Master P began to expand his horizons beyond music. He wrote, directed and acted in the underground movie I'm Bout It and contributed to the soundtrack, as well as two high-budget theatrical releases, 1998's I Got the Hook Up and 1999's Foolish. Meanwhile, World Championship Wrestling president Eric Bischoff, attempting to capitalize on the rapper's popularity while searching for a quick fix to boost sagging television ratings, signed Master P to a contract at a reported $200,000 per TV appearance. He and his stable, the No Limit Soldiers, which included some of Master P's lackeys and midcard wrestlers Brad Armstrong and Chase Tatum, feuded with Curt Hennig and the West Texas Rednecks, who had recorded a single called "Rap is Crap." Bischoff hoped the Soldiers would be embraced by fans as faces and the Rednecks as heels, but he achieved the exact opposite result and the Soldiers were gone after a year. Master P even tried to make it as an NBA player with a brief but ill-fated tryout with the Charlotte Hornets and Toronto Raptors.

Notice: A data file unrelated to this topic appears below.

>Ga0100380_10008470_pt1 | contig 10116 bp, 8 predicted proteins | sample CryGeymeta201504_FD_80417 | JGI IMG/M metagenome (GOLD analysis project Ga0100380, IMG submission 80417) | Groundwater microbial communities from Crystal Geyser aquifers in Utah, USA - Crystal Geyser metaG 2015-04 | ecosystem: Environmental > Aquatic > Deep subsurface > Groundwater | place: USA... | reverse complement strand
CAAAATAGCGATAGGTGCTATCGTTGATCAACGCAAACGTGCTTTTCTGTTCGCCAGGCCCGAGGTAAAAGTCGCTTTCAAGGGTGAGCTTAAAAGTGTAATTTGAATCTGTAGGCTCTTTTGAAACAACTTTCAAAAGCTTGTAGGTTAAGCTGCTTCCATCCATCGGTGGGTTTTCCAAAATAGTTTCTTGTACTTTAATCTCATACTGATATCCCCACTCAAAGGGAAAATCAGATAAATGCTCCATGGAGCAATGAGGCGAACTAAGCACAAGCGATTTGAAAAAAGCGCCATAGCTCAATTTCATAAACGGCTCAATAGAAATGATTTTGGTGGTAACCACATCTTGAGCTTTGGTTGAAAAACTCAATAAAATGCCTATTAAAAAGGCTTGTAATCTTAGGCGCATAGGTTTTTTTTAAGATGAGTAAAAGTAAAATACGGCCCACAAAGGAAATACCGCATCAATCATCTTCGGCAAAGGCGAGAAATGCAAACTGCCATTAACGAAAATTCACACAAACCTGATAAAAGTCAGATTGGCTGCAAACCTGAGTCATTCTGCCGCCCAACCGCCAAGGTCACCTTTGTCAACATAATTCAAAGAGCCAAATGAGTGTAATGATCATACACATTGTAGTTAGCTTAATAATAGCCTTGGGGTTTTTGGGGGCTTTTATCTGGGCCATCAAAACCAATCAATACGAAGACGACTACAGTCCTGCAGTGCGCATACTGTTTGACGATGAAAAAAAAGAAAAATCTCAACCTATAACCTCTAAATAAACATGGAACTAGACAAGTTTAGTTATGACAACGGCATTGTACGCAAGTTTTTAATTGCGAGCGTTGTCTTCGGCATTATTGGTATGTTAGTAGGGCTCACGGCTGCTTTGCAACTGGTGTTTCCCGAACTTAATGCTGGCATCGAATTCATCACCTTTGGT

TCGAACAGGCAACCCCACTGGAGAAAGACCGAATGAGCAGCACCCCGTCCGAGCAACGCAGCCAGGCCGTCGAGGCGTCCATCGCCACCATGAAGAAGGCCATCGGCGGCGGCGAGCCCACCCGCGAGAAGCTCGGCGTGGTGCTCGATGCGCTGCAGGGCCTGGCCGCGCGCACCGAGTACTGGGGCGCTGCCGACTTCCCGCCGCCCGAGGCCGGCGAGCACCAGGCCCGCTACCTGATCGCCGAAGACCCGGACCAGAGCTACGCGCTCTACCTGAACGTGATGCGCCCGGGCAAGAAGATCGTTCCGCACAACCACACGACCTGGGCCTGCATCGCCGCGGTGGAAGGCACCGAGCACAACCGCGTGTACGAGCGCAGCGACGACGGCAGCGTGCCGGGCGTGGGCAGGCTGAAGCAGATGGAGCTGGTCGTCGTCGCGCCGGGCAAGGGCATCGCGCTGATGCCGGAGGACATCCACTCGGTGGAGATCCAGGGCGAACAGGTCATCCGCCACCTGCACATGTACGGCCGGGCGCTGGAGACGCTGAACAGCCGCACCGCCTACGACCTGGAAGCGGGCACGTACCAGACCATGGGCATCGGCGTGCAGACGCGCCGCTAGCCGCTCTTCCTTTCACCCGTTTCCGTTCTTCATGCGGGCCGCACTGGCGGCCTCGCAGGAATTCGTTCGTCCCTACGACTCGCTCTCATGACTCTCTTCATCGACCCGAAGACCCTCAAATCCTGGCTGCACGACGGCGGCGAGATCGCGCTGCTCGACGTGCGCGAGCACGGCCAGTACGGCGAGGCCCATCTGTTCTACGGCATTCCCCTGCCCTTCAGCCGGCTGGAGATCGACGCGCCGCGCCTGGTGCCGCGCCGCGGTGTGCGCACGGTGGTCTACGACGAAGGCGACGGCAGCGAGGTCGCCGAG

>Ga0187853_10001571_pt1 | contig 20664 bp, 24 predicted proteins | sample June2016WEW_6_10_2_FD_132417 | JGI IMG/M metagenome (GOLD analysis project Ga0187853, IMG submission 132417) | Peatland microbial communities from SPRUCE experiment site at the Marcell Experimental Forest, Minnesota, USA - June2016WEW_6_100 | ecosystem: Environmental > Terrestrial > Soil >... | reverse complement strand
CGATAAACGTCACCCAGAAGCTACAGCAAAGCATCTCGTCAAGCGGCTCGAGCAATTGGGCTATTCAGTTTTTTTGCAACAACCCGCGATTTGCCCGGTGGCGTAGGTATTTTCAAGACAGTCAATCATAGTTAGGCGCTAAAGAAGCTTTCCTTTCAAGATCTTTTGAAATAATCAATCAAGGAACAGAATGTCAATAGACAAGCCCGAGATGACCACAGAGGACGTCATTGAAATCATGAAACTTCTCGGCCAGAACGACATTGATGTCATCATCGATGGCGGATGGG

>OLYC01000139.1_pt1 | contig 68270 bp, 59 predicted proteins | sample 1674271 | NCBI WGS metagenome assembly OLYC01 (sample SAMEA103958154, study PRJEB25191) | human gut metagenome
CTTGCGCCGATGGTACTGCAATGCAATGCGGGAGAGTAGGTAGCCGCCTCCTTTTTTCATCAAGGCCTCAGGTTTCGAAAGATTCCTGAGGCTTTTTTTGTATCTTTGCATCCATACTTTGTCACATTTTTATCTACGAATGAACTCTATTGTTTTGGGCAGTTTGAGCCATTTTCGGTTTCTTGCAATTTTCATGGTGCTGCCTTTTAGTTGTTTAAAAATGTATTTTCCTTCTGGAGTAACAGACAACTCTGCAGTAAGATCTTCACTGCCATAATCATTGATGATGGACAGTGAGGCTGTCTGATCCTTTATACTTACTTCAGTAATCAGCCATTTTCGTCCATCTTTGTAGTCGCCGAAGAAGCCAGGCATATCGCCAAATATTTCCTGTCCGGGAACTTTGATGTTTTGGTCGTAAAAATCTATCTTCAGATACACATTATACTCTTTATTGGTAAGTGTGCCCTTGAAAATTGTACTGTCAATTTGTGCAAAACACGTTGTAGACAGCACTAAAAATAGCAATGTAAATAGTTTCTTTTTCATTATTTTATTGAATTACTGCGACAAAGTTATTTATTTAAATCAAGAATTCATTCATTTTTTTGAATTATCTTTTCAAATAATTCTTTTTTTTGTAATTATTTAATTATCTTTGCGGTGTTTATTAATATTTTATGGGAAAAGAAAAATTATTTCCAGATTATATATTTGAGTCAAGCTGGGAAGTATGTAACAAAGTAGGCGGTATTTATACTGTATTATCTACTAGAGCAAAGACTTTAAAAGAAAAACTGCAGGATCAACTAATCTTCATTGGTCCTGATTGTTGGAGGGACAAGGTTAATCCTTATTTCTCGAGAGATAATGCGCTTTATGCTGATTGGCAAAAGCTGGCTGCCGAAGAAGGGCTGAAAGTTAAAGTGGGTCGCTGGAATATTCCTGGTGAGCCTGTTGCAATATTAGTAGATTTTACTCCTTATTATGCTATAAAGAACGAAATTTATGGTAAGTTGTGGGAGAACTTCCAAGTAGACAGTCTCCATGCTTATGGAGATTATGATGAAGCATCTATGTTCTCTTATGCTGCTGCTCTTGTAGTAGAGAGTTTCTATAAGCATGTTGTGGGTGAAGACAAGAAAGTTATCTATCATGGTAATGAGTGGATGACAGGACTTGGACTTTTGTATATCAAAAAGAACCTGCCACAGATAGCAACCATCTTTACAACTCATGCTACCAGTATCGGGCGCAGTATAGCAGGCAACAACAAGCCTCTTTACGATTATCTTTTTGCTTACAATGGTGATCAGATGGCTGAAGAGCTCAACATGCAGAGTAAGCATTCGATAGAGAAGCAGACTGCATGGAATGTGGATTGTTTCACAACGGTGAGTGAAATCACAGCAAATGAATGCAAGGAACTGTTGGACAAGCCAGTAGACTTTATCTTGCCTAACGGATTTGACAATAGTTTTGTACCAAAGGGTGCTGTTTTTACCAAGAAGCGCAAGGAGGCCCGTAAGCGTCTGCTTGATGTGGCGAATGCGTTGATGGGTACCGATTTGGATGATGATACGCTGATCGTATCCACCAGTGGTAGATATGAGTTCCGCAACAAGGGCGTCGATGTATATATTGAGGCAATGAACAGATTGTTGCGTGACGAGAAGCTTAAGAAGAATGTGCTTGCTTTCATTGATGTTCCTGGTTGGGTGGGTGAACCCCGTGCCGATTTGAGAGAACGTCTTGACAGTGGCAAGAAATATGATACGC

As for No Limit, while Silkk the Shocker's 1999 release, Made Man, debuted at #1 on the US Billboard 200, increasingly fewer releases featured cameos from the label's marquee artists, leading their fans to the correct conclusion that they had left the label. 1999 also saw the arrivals of Lil Italy and kid duo Lil Soldiers, who were then dropped after their debut albums On Top of da World and Boot Camp, respectively, sold poorly.In 2000 504 Boyz album Goodfellas made it big on the Billboard peaking at #2 on the Billboard 200 making No Limit a big factor in the 2000s, but in 2000 only Master P, Snoop Dogg, C-Murder, Silkk, Magic, Mac and Mia X remained from their most celebrated artists. Other performers such as Short Circuit, former Gambino Family members D.I.G. and Young Gunz, Popeye, Baby Soulja, Black Felon, Afficial, Samm, Currensy, Choppa and Krazy were brought aboard from 1999 to 2000, but some failed to create interest in themselves or in No Limit Records; only Currensy, Lil Romeo, C-Murder and Krazy has since enjoyed any type of longevity over the past decade since his departure from the label. In addition, popular artists such as Mystikal and Magic had left and would put out albums to varied results; Mystikal's first post-No Limit record, Let's Get Ready, debuted at number one on the Billboard 200 in 2000, while Magic's first release, 2003's On My Own, failed to chart.